Keeping ‘imported’ malaria at bay
Sri Lankan health
authorities are taking special measures to prevent malaria from being
reintroduced to the island through visitors travelling from malaria
With seven months to go
before Sri Lanka is certified by the World Health Organisation(WHO) as a
malaria free country, 100% free of indigenous transmission of Malaria,
the Health Ministry is taking steps to prevent the disease from being
re-introduced to the country by travellers travelling or returning to
the island, from high risk malaria countries, in an infected state.
“At present we have zero morbidity and mortality rates due to
indigenous transmission of malaria, with no new cases being reported
since 2012 and no deaths, since 2007. The only reported cases are ‘
imported,’ and even these have been drastically reduced from 95 cases in
2013 to 49 cases last year”, a senior health official told the Sunday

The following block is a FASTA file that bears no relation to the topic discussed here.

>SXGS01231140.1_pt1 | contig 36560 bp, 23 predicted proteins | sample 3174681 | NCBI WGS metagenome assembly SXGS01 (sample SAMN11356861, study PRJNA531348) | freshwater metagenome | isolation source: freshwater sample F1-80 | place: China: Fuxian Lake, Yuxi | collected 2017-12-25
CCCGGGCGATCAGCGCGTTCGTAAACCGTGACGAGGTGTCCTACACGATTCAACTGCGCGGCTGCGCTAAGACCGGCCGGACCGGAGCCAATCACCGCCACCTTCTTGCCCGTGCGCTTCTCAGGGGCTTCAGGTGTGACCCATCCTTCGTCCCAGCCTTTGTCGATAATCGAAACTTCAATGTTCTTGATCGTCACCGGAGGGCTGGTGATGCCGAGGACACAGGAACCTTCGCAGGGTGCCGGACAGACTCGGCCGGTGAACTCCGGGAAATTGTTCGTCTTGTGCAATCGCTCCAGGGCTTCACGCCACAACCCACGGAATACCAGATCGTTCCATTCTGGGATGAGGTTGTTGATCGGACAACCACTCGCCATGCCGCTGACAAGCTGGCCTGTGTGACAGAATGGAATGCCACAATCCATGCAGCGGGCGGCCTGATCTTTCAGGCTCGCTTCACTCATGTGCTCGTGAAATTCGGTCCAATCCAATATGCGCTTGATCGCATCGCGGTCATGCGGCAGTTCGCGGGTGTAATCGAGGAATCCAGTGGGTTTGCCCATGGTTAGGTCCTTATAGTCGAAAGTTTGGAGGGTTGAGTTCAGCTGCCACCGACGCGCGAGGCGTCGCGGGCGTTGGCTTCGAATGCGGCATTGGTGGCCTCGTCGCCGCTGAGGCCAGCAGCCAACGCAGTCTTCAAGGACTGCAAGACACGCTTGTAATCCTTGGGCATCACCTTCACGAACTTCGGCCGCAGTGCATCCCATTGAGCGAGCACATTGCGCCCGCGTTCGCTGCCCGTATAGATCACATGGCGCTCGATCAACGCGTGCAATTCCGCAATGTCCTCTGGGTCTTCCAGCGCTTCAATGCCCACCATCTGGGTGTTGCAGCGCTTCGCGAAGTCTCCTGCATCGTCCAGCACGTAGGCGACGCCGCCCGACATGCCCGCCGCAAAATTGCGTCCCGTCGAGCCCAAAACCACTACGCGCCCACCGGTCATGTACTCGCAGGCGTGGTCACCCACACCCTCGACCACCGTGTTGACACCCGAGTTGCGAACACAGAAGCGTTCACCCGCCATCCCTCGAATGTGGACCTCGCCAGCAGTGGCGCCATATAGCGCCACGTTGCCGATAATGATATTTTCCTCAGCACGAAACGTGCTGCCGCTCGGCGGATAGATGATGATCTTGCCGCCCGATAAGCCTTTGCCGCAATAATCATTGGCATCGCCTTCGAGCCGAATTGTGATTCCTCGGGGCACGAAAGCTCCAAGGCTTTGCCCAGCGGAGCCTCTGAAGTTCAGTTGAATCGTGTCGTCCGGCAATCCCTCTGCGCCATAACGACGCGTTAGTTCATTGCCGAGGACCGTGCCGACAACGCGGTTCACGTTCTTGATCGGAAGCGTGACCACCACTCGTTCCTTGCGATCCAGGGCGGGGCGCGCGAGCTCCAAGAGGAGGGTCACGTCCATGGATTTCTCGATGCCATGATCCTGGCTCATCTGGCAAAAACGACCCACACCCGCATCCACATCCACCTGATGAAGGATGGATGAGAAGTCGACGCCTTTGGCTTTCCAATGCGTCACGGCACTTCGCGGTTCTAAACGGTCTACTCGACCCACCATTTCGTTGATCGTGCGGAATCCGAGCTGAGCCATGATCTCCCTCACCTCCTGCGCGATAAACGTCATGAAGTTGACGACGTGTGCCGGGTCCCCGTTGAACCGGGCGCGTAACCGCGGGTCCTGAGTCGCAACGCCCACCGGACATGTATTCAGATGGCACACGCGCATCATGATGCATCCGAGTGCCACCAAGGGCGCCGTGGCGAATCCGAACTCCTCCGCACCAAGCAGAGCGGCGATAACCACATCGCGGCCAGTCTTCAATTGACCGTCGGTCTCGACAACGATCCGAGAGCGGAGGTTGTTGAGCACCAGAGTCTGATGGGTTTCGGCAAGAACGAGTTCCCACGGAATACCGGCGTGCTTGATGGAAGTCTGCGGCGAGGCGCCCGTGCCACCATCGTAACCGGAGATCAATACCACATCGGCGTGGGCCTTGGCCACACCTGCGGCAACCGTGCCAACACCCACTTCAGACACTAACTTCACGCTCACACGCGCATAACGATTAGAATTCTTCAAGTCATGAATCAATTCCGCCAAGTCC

To prevent malaria being re-introduced to the country, the Anti
Malaria Campaign ( AMC) has now appealed to all travellers departing to
and returning from malaria risk countries, to take prophylactic drugs ,
prior to and after they have returned. “They can be living anywhere in
the country and the transmission risk is ever present,”the spokesperson
Ministry sources said, the AMC was currently conducting entomological
surveys to study the malaria vector's behaviour and screening those
living in previously malarial areas in the island, as well as soldiers
going abroad as peacekeeping troops.
” All treatment facilities at government and private hospitals have
been strengthened. We have enough drugs to supply them free of charge.
In addition, the Bandaranaike International Airport(BIA) has a
special health centre where these drugs are available, together with
Anyone leaving the country to a malaria high risk country can
purchase their drugs from the airport or call at the Anti Malaria
Campaign at Narahenpitiya. A 24- hour hotline is now available on
0117626626, “ the source said.